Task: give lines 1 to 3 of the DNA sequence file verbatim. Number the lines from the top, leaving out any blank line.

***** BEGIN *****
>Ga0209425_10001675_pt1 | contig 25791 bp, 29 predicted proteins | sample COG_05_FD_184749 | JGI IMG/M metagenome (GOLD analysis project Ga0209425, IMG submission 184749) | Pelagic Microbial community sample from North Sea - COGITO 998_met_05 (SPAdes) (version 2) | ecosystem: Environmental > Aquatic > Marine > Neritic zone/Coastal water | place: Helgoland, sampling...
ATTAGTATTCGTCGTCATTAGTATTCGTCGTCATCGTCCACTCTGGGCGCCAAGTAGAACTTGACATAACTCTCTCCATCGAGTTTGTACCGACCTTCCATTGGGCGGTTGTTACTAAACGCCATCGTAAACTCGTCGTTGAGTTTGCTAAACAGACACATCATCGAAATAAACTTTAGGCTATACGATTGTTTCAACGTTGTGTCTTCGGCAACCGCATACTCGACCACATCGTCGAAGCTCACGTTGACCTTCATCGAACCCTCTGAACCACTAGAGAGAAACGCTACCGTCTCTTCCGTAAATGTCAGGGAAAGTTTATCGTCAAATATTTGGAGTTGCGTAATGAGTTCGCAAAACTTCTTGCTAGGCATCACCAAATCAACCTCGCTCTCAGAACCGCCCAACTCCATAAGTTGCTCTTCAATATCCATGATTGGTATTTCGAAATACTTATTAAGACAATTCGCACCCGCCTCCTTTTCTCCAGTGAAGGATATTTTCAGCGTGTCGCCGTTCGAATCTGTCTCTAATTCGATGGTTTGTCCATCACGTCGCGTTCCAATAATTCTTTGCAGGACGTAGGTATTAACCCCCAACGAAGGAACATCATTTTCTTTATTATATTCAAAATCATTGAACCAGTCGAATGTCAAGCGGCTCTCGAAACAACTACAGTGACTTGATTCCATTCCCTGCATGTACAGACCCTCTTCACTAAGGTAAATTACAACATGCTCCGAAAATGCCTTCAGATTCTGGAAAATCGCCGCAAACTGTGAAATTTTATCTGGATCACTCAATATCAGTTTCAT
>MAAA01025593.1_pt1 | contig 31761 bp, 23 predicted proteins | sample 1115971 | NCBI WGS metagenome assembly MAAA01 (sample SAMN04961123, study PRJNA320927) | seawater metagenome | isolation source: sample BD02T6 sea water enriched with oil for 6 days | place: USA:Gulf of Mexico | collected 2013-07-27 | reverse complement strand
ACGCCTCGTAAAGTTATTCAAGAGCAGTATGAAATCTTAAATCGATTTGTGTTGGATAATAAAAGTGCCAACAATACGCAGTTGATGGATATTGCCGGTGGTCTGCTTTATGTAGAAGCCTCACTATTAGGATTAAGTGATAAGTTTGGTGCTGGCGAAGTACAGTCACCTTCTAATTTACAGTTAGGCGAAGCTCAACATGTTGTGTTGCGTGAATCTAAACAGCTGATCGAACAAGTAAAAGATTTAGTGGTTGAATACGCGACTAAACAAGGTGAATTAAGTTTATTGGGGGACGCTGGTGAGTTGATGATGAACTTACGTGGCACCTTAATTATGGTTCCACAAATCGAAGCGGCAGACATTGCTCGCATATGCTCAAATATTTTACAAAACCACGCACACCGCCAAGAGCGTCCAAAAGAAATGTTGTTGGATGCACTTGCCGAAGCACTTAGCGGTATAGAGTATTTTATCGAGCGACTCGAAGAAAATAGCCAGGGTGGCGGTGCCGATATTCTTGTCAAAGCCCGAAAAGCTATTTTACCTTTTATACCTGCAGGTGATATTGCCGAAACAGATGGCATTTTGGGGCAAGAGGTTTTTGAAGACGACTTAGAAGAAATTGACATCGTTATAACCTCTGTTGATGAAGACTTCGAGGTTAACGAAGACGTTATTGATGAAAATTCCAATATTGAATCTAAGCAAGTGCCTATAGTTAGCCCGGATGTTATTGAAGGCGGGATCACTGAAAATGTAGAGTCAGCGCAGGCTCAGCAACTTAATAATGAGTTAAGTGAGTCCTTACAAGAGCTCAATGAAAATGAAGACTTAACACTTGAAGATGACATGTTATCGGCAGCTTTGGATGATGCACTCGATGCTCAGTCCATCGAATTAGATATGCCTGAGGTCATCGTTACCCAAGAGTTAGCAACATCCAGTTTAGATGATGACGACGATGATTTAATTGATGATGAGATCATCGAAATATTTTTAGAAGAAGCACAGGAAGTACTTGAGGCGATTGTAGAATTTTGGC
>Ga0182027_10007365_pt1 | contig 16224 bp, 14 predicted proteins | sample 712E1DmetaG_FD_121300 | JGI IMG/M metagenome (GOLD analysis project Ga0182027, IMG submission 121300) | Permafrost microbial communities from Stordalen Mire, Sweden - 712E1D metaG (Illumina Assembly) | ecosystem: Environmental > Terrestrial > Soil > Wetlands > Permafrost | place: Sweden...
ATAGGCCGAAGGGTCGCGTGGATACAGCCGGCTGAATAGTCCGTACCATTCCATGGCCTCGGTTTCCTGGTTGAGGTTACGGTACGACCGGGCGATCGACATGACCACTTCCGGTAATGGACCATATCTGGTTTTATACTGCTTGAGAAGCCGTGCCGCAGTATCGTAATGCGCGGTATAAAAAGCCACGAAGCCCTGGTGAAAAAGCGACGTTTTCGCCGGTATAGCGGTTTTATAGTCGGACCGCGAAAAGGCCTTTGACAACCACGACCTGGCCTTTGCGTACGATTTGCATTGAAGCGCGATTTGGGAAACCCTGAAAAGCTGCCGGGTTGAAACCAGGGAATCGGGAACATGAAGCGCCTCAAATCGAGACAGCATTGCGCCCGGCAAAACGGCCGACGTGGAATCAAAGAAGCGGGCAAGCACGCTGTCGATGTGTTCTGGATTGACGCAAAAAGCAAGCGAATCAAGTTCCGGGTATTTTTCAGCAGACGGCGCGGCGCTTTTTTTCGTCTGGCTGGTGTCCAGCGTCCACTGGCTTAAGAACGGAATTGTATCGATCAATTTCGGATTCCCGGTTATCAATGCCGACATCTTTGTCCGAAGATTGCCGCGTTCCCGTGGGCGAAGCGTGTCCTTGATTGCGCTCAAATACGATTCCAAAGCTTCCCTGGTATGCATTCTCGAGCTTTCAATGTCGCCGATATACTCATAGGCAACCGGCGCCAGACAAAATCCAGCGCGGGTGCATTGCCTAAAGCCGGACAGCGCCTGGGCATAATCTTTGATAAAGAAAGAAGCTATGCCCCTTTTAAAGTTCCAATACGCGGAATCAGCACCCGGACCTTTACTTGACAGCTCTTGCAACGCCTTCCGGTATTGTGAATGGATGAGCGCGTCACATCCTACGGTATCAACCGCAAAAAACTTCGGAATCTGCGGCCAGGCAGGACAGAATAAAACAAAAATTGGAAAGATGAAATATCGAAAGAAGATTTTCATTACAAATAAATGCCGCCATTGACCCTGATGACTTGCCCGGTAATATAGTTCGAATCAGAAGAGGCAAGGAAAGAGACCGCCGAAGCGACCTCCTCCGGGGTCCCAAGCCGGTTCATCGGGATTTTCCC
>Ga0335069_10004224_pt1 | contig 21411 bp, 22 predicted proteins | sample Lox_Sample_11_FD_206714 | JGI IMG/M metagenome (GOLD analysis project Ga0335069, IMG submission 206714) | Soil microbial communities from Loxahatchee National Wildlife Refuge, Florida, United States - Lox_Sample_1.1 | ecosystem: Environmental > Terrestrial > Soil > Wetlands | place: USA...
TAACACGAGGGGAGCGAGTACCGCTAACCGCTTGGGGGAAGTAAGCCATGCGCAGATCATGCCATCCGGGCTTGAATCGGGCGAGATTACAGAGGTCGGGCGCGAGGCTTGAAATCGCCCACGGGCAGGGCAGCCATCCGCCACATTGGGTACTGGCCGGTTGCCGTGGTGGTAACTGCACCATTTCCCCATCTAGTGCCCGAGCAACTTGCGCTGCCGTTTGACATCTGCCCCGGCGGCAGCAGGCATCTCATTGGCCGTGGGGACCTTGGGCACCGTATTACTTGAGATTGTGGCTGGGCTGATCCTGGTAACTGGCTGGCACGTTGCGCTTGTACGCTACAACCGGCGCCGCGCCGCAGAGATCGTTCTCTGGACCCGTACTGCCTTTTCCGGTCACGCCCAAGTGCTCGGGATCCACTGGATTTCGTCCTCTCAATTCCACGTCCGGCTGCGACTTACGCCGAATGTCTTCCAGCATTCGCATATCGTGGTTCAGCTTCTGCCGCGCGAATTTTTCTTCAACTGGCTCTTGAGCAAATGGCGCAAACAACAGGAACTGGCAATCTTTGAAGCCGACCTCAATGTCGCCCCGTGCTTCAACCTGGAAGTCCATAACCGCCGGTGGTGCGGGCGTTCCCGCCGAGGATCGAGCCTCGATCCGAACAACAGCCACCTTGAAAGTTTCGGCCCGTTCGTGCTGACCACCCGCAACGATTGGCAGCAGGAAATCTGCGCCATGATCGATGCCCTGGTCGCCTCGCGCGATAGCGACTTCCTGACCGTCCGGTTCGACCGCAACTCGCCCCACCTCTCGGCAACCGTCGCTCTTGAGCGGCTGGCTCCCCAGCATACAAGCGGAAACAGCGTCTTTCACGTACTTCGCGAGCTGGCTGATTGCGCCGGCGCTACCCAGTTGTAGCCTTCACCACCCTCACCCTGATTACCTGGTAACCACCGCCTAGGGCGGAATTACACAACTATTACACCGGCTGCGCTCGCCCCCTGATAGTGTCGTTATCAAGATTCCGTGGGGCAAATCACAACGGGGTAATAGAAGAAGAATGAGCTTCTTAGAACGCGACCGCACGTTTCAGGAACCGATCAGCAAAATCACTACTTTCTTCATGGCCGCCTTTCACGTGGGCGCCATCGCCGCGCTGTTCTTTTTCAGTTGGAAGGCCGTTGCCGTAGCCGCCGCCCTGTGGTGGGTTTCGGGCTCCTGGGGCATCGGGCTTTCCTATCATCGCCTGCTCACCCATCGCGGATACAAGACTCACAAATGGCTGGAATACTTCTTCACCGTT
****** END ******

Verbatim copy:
>Ga0209425_10001675_pt1 | contig 25791 bp, 29 predicted proteins | sample COG_05_FD_184749 | JGI IMG/M metagenome (GOLD analysis project Ga0209425, IMG submission 184749) | Pelagic Microbial community sample from North Sea - COGITO 998_met_05 (SPAdes) (version 2) | ecosystem: Environmental > Aquatic > Marine > Neritic zone/Coastal water | place: Helgoland, sampling...
ATTAGTATTCGTCGTCATTAGTATTCGTCGTCATCGTCCACTCTGGGCGCCAAGTAGAACTTGACATAACTCTCTCCATCGAGTTTGTACCGACCTTCCATTGGGCGGTTGTTACTAAACGCCATCGTAAACTCGTCGTTGAGTTTGCTAAACAGACACATCATCGAAATAAACTTTAGGCTATACGATTGTTTCAACGTTGTGTCTTCGGCAACCGCATACTCGACCACATCGTCGAAGCTCACGTTGACCTTCATCGAACCCTCTGAACCACTAGAGAGAAACGCTACCGTCTCTTCCGTAAATGTCAGGGAAAGTTTATCGTCAAATATTTGGAGTTGCGTAATGAGTTCGCAAAACTTCTTGCTAGGCATCACCAAATCAACCTCGCTCTCAGAACCGCCCAACTCCATAAGTTGCTCTTCAATATCCATGATTGGTATTTCGAAATACTTATTAAGACAATTCGCACCCGCCTCCTTTTCTCCAGTGAAGGATATTTTCAGCGTGTCGCCGTTCGAATCTGTCTCTAATTCGATGGTTTGTCCATCACGTCGCGTTCCAATAATTCTTTGCAGGACGTAGGTATTAACCCCCAACGAAGGAACATCATTTTCTTTATTATATTCAAAATCATTGAACCAGTCGAATGTCAAGCGGCTCTCGAAACAACTACAGTGACTTGATTCCATTCCCTGCATGTACAGACCCTCTTCACTAAGGTAAATTACAACATGCTCCGAAAATGCCTTCAGATTCTGGAAAATCGCCGCAAACTGTGAAATTTTATCTGGATCACTCAATATCAGTTTCAT
>MAAA01025593.1_pt1 | contig 31761 bp, 23 predicted proteins | sample 1115971 | NCBI WGS metagenome assembly MAAA01 (sample SAMN04961123, study PRJNA320927) | seawater metagenome | isolation source: sample BD02T6 sea water enriched with oil for 6 days | place: USA:Gulf of Mexico | collected 2013-07-27 | reverse complement strand